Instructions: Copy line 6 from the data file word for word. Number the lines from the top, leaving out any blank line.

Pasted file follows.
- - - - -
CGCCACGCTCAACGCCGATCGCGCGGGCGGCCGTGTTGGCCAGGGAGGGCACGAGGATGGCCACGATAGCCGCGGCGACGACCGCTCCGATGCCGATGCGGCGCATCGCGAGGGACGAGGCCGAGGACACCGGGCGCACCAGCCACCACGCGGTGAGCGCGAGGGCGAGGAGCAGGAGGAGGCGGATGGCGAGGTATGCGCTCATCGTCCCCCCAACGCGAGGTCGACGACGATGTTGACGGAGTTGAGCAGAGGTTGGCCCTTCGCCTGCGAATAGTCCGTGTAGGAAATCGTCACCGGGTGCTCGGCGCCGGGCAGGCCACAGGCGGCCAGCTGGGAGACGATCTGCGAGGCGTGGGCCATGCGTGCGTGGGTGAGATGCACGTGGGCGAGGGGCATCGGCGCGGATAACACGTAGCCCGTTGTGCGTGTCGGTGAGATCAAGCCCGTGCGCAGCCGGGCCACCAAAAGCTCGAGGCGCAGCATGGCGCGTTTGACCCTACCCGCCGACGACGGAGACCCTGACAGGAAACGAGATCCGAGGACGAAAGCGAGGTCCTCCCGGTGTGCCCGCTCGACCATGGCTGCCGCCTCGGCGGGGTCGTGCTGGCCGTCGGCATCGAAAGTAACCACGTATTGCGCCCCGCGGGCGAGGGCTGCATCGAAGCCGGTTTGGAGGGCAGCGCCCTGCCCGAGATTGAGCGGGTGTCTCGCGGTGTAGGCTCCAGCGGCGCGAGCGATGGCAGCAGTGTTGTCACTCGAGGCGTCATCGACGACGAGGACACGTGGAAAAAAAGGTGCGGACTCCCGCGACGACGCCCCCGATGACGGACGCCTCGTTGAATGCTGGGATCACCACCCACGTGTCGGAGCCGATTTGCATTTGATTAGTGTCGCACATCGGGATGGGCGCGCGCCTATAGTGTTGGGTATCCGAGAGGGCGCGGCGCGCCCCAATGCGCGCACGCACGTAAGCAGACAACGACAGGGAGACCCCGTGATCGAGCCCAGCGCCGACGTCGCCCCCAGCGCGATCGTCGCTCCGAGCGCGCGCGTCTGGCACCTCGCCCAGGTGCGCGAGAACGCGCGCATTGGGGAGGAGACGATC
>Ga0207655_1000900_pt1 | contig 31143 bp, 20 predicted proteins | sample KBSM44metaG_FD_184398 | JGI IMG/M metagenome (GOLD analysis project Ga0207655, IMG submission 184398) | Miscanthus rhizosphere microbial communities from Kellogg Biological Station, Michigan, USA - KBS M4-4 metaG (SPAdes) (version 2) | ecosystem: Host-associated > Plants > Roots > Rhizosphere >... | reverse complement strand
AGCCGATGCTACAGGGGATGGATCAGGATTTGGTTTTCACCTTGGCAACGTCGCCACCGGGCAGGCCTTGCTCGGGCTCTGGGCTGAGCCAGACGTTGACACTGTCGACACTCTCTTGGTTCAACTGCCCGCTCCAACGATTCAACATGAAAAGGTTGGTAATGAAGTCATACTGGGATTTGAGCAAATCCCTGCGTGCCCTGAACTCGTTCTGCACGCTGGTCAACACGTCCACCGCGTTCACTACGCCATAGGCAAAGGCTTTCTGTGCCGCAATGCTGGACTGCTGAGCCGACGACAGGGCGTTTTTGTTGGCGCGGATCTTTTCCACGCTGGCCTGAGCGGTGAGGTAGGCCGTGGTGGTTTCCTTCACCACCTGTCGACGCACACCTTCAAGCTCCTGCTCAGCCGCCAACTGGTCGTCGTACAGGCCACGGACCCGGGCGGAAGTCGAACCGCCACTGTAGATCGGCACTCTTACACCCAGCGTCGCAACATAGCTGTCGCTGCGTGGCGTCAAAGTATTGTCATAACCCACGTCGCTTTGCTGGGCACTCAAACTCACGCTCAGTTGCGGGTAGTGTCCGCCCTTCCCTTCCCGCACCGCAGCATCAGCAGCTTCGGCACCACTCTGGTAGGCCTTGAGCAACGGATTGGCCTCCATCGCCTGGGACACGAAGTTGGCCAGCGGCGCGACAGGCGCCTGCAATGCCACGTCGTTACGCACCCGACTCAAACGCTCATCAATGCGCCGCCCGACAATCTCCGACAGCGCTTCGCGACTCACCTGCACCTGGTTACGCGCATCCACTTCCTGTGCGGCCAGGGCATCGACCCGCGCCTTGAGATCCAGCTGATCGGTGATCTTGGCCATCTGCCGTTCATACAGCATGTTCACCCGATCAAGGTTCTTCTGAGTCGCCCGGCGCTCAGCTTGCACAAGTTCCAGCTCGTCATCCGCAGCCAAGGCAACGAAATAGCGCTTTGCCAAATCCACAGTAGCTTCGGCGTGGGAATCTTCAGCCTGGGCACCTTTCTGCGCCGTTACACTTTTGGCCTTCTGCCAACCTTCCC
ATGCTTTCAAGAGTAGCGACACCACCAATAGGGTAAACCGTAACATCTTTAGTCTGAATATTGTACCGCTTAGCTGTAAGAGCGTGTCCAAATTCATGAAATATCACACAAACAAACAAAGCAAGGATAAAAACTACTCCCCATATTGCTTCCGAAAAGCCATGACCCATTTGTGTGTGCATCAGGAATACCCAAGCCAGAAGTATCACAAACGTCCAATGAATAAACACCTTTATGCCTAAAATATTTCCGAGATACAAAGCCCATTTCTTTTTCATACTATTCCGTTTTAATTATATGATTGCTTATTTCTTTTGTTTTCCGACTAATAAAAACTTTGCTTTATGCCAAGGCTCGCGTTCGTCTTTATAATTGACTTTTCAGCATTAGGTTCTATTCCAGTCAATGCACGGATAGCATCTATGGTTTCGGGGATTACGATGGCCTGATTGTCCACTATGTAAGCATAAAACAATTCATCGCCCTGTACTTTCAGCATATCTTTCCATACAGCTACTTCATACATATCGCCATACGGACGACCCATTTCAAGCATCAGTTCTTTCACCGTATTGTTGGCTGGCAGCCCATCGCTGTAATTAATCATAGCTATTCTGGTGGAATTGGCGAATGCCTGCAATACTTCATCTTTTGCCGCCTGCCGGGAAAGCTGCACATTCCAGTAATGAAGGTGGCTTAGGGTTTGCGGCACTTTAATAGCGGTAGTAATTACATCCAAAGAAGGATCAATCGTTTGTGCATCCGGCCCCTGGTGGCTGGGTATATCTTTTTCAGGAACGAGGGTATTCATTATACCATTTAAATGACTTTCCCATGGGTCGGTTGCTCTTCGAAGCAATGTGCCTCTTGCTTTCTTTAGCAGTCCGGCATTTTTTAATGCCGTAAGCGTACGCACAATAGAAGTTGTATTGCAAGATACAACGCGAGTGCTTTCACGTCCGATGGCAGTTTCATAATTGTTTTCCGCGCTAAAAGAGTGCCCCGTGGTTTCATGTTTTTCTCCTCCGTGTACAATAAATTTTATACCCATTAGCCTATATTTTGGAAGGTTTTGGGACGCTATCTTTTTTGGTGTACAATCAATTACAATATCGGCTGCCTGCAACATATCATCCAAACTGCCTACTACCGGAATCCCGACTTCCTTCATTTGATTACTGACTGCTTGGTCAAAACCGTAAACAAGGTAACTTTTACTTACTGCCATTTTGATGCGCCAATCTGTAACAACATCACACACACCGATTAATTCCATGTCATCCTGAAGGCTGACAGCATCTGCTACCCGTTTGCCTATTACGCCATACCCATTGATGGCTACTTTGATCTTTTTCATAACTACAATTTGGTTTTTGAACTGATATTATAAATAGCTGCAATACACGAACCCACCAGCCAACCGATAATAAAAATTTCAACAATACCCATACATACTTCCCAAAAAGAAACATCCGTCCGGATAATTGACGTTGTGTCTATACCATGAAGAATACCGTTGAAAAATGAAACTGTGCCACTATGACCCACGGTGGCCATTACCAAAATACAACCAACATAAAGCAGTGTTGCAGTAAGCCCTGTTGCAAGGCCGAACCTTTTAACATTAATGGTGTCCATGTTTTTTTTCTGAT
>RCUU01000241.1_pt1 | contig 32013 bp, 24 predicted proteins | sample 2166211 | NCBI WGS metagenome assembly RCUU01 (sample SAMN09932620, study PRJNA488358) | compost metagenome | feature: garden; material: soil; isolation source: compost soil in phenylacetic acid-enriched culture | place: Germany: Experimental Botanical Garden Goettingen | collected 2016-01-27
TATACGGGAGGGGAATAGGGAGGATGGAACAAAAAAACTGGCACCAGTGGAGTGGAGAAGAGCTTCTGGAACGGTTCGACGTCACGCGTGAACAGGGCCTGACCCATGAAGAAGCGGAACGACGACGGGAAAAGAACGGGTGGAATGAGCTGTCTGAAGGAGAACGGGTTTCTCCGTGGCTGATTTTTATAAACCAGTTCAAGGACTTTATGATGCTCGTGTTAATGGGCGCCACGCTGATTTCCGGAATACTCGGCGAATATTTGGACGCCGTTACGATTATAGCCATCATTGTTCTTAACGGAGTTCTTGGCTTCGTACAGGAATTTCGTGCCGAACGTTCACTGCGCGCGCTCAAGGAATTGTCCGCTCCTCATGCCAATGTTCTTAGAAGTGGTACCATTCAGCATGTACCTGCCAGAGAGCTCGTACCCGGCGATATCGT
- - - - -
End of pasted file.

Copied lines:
TATACGGGAGGGGAATAGGGAGGATGGAACAAAAAAACTGGCACCAGTGGAGTGGAGAAGAGCTTCTGGAACGGTTCGACGTCACGCGTGAACAGGGCCTGACCCATGAAGAAGCGGAACGACGACGGGAAAAGAACGGGTGGAATGAGCTGTCTGAAGGAGAACGGGTTTCTCCGTGGCTGATTTTTATAAACCAGTTCAAGGACTTTATGATGCTCGTGTTAATGGGCGCCACGCTGATTTCCGGAATACTCGGCGAATATTTGGACGCCGTTACGATTATAGCCATCATTGTTCTTAACGGAGTTCTTGGCTTCGTACAGGAATTTCGTGCCGAACGTTCACTGCGCGCGCTCAAGGAATTGTCCGCTCCTCATGCCAATGTTCTTAGAAGTGGTACCATTCAGCATGTACCTGCCAGAGAGCTCGTACCCGGCGATATCGT